barcode printing in vb.net Lever Tumbler Locks in .NET framework

Creation QR in .NET framework Lever Tumbler Locks

Lever Tumbler Locks
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23/16"
3/4" 3/8"
13/32"
Standard locker door punchings
7/32" 21/32"
23/16"
13/32"
Figure 5.14 Specifications
for series 6000/7000 snap-on installation lock. (Lock Corporation)
Five
Figure 5.15 An eight-torsion tum-
bler cylinder drawer lock. (Lock Corporation)
Figure 5.16 Sliding door and showcase locks. (Lock Corporation)
Figure 5.17 Grooved key push
lock for sliding doors and display/showcases. (Lock Corporation)
Lever Tumbler Locks
LCA MODEL #3300 At unlocked position
7/8" 3/32"
At locked position
Travel
15/32"
11/8"
15/32" 5/8"
3/4"
11/2"
Dia.
1/8"
3/8"
Dia.
1/16"
Dia.
Drilled & CTSK for #6 flat head screw
Figure 5.18 Technical dimensions for the sliding door pushbutton lock. (Lock Corporation)
Locked position
7/8"
LCA Model #3400 At unlocked position
3/32" 15/32"
Travel Turn key 90 to unlock
At locked position
11/8"
1/2"
3/4" 1/2"
7/8"
11/2" Strike plate Drilled and CTSK for #6 flat head screw
Figure 5.19 Technical dimensions for the push and turn showcase lock. (Lock Corporation)
Cutting keys
The lever tumbler lock key can be cut by hand or machine. To make the key, you must have the proper key blank. The three critical dimensions of the lever tumbler lock key are the thickness, length, and height. If the key blank is slightly higher or wider than the original, the blank should be filed down to the proper size. If it is thicker, select another blank. Filing down the thickness of the blank weakens it structurally.
Five
Figure 5.20 Typical flat key blanks used to make keys
for lever tumbler locks.
Figure 5.21 Look-alike key blanks for lever tumbler locks.
Figure 5.22 Lever tumbler lock key nomenclature.
Lay the keys (original and blank) side by side, then run your finger lightly across them. If the blank is thicker than the original, you will feel your finger catch as it passes from one to the other. When you insert the key into the keyway, it should not fit tightly or bind. The first cut is called the throat cut, which enables the key to turn within the keyway. To make a throat cut, insert the blank in the keyway and scribe each side of the blank where it comes in contact with the cover boss. Determine the point where the trunnion or pin of the lock turns. Draw a vertical line there to indicate the depth of the throat cut. Remove the key from the lock, place it in a
Lever Tumbler Locks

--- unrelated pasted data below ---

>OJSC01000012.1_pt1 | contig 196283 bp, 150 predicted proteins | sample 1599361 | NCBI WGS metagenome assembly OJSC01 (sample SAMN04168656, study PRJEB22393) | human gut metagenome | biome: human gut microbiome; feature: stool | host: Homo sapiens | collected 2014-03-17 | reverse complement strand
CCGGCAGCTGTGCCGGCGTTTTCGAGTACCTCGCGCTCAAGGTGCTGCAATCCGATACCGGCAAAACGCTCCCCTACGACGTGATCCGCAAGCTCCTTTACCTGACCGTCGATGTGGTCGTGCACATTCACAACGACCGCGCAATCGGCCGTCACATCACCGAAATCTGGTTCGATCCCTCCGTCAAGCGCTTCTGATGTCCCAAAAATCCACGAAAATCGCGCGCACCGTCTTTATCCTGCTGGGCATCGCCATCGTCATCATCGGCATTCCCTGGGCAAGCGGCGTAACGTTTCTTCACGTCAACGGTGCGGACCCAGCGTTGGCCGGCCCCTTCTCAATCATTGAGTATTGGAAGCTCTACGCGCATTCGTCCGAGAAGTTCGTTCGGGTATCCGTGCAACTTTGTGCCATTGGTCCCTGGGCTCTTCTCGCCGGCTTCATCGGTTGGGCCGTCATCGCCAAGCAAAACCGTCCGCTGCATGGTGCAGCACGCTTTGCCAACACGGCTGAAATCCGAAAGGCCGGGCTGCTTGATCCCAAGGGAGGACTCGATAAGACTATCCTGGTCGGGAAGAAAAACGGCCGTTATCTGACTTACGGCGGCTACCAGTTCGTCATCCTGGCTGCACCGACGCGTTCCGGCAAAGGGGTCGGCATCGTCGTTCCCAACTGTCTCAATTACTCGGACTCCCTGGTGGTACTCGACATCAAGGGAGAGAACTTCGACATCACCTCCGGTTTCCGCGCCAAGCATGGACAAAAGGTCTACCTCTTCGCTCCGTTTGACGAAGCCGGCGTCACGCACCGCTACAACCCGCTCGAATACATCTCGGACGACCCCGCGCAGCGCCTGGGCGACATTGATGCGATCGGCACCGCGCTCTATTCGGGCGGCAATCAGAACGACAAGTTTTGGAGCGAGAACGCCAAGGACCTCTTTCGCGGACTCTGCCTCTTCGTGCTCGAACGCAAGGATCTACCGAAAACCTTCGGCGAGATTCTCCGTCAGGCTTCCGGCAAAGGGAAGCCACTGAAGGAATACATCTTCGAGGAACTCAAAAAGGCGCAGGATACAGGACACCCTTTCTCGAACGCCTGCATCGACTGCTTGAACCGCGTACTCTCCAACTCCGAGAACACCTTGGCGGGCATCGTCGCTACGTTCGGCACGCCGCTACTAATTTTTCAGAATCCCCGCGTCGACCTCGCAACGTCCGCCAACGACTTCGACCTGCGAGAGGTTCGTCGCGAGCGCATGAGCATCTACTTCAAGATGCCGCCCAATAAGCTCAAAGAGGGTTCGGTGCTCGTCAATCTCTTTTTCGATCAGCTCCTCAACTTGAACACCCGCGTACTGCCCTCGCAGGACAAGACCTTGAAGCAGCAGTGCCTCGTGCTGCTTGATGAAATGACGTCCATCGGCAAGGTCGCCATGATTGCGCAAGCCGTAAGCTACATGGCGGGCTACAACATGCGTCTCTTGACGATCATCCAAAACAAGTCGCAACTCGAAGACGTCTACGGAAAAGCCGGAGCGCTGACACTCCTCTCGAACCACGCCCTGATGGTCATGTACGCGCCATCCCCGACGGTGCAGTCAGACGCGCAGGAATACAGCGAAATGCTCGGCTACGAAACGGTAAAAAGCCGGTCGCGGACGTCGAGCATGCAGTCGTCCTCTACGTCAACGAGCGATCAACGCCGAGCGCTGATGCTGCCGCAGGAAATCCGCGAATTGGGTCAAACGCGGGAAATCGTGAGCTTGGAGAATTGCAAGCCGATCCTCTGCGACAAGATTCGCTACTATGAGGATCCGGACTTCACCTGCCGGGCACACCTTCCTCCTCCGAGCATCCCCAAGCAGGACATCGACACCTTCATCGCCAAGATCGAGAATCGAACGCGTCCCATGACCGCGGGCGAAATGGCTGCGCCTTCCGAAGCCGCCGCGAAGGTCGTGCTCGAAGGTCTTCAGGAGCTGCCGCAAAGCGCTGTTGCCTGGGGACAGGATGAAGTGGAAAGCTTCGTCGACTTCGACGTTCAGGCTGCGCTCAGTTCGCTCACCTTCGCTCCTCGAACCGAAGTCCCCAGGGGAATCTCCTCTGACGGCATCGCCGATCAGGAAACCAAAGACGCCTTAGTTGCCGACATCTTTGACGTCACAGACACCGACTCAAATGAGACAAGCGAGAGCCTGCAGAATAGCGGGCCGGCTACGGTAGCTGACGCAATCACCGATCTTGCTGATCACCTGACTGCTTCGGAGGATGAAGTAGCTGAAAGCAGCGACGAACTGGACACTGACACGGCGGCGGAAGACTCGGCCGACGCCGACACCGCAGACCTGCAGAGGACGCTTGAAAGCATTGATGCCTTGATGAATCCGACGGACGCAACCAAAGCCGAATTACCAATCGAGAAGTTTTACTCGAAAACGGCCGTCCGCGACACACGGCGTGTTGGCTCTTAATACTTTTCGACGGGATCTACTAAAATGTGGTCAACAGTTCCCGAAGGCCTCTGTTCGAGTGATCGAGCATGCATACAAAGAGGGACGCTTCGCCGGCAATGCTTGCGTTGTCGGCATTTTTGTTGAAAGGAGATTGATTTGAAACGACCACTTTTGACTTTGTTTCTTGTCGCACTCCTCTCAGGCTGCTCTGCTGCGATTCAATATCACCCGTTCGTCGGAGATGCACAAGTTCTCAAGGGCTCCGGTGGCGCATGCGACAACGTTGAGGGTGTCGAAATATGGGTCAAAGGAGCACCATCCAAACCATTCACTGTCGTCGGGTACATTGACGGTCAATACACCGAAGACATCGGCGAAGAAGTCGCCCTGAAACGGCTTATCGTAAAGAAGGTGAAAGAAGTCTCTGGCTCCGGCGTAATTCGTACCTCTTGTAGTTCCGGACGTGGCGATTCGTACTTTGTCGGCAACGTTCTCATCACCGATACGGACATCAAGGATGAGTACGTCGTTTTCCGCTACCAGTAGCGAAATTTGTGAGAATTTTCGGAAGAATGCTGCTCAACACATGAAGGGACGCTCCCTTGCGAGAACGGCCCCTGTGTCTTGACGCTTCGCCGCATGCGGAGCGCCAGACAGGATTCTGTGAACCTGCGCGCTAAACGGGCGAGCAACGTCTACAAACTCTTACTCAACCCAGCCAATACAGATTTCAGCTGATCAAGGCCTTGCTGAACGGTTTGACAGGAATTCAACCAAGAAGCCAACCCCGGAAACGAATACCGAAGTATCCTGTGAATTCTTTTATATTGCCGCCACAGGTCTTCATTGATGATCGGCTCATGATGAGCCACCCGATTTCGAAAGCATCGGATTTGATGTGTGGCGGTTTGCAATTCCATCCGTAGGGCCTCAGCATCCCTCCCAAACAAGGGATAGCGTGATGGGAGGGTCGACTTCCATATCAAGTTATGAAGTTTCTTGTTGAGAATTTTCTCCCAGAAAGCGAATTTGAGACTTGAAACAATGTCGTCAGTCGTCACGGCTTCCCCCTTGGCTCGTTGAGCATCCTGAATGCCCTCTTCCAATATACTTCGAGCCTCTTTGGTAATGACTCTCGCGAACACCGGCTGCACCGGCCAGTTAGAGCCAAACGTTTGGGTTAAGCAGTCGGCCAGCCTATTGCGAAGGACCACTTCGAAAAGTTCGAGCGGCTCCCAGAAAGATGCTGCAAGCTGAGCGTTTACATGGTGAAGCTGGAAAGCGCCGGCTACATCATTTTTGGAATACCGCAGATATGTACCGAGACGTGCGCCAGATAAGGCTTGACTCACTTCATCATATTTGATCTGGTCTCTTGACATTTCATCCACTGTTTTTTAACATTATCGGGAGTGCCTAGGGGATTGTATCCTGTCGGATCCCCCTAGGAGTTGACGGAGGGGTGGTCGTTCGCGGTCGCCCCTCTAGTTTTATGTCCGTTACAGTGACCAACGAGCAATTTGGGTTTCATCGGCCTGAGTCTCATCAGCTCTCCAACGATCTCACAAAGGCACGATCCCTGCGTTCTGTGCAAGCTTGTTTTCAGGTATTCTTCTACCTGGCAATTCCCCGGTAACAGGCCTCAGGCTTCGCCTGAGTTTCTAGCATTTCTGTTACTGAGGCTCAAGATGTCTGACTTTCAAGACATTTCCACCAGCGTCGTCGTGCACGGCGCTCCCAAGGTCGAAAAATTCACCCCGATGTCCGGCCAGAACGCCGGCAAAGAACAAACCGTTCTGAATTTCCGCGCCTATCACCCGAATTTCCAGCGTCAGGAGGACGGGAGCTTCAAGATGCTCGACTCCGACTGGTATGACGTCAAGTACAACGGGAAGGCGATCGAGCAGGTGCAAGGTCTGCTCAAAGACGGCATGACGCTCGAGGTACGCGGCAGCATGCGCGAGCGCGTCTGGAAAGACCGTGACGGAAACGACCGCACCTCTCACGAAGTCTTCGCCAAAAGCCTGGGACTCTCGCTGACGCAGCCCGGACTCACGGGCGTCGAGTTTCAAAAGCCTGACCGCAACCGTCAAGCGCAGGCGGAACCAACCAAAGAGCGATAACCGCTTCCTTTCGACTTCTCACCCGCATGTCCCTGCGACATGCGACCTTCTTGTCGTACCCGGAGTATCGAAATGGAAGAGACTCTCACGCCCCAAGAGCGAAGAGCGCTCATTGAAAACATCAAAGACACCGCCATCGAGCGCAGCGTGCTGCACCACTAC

vise, and use a 4-inch warding file to cut alongside the vertical line to the proper depth. Cut on the side of the line toward the tip of the key. There is a small round window in the back of most lever tumbler lock cases. The window is positioned so you can see where the bolt pin meets the lever gates. By observing the lever action through the window, you can get a general idea of the proper cuts to make on a key blank. After the throat cut is filed, make the other cuts. 1. Smoke the blank, insert it in the keyway, and turn. Remove it. The lever locations are marked on the blank. 2. File the marks slightly, starting with the marks closest to the throat cut. 3. Insert the key and turn it. Notice (through the window) the height to which each lever comes up and the position of the pin in relation to the lever gates. The distance from each gate to the pin indicates the cut depth for each lever. File each key cut a little at a time, periodically inserting and turning the key to check the gate/pin relationship. Be sure to file thin cuts. Continue until you can insert the key and have the gate and pin line up exactly. If the key in the keyway binds, observe the levers. One or more may not be correctly aligned. If the pin is too high, you have cut too deeply; if the pin is too low, you have not cut deeply enough. It may be necessary to resmoke the blank and reinsert it. The point where the key binds hardest will be indicated by the shiniest spot on the key. Just a touch with the file will usually alleviate the problem. Ensure that each filed cut is directly under its own lever. At this point, you should correct any variations between the original key and the blank. The dimensions must be identical: the key height, thickness, and length. You need a vise for holding the two keys, a small C-clamp, a warding file, a candle, and pliers. Follow this procedure: 1. Hold the original key over a candle flame and smoke it thoroughly. 2. Allow a few minutes for the key to cool; clamp the original and the blank at the bows. Most locksmiths use a C-clamp for this initial alignment. 3. Once aligned, place the key and blank in a vise. If you wish, you can leave the C-clamp in position. 4. Use the warding file to make the tip cut first. File in even and steady strokes, bearing down in the forward or cutting stroke. Keep a careful eye on the original. Stop when the file just disturbs the blackening. 5. Once the tip cut is completed, move to the next cut. 6. Remove the keys from the vise and inspect the cuts. Each should be rectangular and flat.
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